E-sports? How about getting some exercise?

It was inevitable, we suppose, that the ever-widening world of digital technology and personal electronic devices would take the physical activity out of sports and put them on a screen. This has begun in Minnesota, where competitive video gaming has taken a foothold. “E-sports” is apparently gaining popularity at some high schools in the state.

OK. These “sports” require skills like quick reaction times, decision-making and time management, according to enthusiasts. Some students are practicing every day and taking on their peers in other districts. Basically, kids are playing video games competitively, but how deeply schools encourage and promote this should under scrutiny, at the very least.

Our society is on a distracted, escapist, self-involved path in too many ways. It’s also massively overweight, seemingly lazy and uninterested in any level of deeper thought about life.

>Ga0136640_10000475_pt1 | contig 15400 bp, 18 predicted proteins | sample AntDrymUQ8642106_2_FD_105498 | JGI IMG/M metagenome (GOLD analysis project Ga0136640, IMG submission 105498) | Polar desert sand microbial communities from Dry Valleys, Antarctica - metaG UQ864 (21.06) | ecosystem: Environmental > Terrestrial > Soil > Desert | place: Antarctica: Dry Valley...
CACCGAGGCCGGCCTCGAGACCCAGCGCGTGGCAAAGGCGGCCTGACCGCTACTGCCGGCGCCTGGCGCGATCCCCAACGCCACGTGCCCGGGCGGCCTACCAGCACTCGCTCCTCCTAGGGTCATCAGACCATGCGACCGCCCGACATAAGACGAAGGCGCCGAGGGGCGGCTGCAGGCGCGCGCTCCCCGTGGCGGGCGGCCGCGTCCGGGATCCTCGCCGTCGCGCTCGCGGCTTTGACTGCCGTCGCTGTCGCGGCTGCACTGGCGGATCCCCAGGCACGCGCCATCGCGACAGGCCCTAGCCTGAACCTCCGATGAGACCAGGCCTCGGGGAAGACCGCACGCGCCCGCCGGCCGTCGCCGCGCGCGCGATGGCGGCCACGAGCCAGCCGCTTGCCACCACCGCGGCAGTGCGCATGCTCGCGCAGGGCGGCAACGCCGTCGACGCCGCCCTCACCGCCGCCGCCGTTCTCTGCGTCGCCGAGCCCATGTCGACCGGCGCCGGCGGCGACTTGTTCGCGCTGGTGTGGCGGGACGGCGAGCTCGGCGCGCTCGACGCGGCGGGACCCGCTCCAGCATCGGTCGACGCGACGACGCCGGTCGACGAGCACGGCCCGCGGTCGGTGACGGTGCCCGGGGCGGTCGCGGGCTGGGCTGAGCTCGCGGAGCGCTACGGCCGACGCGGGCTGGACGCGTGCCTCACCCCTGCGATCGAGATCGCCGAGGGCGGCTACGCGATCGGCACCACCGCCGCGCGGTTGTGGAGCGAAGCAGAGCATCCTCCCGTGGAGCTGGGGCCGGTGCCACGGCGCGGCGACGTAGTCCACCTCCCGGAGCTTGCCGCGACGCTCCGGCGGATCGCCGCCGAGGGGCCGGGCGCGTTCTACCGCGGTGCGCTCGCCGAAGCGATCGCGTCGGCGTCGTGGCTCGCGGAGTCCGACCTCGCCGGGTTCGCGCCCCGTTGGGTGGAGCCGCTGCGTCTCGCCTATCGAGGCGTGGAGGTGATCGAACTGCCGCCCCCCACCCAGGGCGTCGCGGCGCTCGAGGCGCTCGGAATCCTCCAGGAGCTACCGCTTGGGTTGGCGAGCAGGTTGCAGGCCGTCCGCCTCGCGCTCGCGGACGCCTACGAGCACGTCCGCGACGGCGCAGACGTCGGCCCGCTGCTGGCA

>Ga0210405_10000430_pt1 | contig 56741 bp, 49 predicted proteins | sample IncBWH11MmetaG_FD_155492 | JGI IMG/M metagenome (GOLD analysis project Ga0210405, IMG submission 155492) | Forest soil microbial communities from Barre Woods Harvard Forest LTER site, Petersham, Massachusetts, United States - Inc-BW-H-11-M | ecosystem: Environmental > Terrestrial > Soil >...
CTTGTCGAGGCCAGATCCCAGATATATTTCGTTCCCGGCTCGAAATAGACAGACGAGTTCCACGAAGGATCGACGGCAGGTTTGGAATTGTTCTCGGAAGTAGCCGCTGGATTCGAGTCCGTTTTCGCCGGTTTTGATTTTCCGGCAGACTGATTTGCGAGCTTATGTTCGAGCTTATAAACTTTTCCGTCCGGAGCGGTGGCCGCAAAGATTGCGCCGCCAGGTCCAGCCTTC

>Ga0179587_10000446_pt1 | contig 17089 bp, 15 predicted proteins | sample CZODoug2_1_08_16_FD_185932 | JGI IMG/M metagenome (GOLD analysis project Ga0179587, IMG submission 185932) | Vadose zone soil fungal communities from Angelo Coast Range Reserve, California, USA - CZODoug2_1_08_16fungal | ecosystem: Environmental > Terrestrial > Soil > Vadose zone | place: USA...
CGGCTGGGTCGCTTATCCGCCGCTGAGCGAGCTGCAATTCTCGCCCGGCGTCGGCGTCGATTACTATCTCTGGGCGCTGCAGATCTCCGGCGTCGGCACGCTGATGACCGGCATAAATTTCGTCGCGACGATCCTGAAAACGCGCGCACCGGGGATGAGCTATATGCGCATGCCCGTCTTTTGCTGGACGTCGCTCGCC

But let’s start with just the physically unfit part. Parents and schools need to be working together to promote better fitness and more physical activity, not less. If young people want to spend a lot of time on their devices, and in competition involving video games, there should be a tradeoff. Mom and dad — and schools — should be enforcing some rules. You want to “play” sports electronically? Then you’ve got to put in a couple of hours of daily physical training, if not participation in an actual school sport.